The City of Winters is a small town. For the most part, that is a good thing. I like it small so when I walk down the street I know most of the people that I will meet along the way. If I don’t know them personally, I know who they are because I have seen them around. The longer you live here the more this is true.
I go out of my way to acknowledge everyone I happen across with a, “Hello” or just a wave at a distance. I like doing this because that is really the only way you can meet someone that you don’t really know. I can strike up a conversation at any time or place in my little town. That’s just me. My wife Therese thinks I’m a little crazy because I can tell my entire life story to a stranger in 10 minutes.
There are a lot of people in this town that are just like me when it comes to being open and friendly. Like me they go out of their way to be honest, courteous and helpful. They want to meet happy people along the way and like me they will go out of the way to keep others happy and smiling. I truly believe that this is so.
At one point I had a lot of drama in my life, and I was not a happy customer at all. I had a chip on my shoulder that was as big as my head. Why, I didn’t even like myself. However, thanks to the everlasting efforts of the Winters Police Department I received an attitude adjustment that I sorely needed. Being away from your loved ones for a while will open your eyes about a lot of things that went unnoticed because of all that drama you are involved in blocked it from view.
Knowing a lot of people in a small town will expand a small life into a huge life. We find that we are all in this life together with its loves, struggles, happiness and sadness all shared between us. Just knowing this makes our lives larger on a grand scale. We become greater than ourselves. We share happiness, love and alas, sadness.
When one of us loses a daughter to cancer or a son to a freak auto accident it affects us all in the worst possible way. When one of us suffers the rest of us want to take just a little bit of the pain and if enough of us take some pain we hope that it will help those that suffer the most. Suffering is everlasting. It never goes away. In my travels around Winters or working down at Putah Creek doing what I do with the trees and plants when I encounter those who I know are suffering, I am suffering too and the passage of hours, days, or years does not make it any less painful.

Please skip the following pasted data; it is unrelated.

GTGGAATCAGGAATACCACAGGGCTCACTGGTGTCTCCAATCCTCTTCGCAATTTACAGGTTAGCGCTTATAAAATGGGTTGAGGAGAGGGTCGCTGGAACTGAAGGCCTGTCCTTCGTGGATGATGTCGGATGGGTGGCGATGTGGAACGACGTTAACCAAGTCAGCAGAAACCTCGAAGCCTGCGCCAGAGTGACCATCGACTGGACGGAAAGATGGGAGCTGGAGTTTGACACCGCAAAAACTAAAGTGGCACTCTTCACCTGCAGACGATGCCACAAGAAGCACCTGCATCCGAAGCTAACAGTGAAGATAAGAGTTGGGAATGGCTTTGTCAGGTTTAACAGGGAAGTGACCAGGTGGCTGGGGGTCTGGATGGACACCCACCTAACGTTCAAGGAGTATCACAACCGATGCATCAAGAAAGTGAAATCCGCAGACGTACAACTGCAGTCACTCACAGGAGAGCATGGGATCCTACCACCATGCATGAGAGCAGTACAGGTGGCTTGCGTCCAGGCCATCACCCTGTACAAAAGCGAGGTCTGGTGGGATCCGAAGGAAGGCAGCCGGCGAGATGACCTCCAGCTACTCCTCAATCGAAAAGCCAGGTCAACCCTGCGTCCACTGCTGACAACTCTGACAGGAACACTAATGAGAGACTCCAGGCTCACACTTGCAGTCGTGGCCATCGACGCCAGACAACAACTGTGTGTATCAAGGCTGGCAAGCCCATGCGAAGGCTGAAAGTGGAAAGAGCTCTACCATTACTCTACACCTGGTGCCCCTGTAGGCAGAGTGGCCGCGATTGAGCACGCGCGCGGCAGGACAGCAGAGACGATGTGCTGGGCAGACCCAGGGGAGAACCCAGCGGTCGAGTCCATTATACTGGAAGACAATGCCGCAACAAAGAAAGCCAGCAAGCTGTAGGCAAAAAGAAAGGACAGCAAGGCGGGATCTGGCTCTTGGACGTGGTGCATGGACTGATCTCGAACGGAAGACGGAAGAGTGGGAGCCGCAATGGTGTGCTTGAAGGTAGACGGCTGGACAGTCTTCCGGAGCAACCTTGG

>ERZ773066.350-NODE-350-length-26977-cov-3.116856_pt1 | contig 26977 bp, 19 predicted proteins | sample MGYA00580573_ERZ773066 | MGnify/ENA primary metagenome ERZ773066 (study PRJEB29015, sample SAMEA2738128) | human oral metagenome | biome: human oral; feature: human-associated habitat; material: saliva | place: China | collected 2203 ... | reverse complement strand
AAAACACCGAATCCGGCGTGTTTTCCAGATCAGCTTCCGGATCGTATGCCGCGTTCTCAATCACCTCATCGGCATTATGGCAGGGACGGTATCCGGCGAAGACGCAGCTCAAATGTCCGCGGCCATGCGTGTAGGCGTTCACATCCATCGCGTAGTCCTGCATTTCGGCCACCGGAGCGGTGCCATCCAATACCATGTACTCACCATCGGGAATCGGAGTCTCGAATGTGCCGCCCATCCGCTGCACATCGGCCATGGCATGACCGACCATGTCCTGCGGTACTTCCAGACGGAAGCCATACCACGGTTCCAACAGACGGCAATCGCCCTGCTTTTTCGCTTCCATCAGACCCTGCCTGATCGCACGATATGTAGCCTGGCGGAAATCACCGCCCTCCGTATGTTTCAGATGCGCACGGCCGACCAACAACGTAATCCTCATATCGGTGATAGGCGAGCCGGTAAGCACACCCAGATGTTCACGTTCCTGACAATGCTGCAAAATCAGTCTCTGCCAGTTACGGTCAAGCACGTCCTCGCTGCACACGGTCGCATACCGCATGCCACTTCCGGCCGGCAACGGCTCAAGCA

Change comes slow in a small town. Take our beloved Winters Express newspaper for instance. It seemed nothing changed for years and years, the same news and the same people writing the news. We liked it that way and since most of us don’t like change, we wanted to keep it that way. Well as we all know so well, change will come anyway whether you like it or not. It is easy for us to be critical of change; some even want to stop it in its tracks.
No one loved the old newspaper more than I did but I think I will love the new newspaper just as much. Like the people I meet on the street, I want the new newspaper to flourish and grow. The affection and respect I had for the old newspaper people is still there in my heart, but my heart is big and there is plenty of room for some new newspaper people and I am eager to see what they will do with the paper. I find it hard to be critical and I fail to understand how others can be so angry because these new people did not come with malice in their heart and it is their paper now and I find that exciting. We tend to forget that at one time we were new people too.
Change can be a hard thing that cannot be stopped with any ease. As I grow older I find that this is true. If you wish to be part of a life that is greater, give love to our local businesses, large or small, for they are all part of the greater life too. When change comes it comes from us. Embracing the change will help my life grow because that what change does. It’s like mixing mulch and fertilizer with soil. It gives us the strength to adapt to a world that is changing faster and faster every day.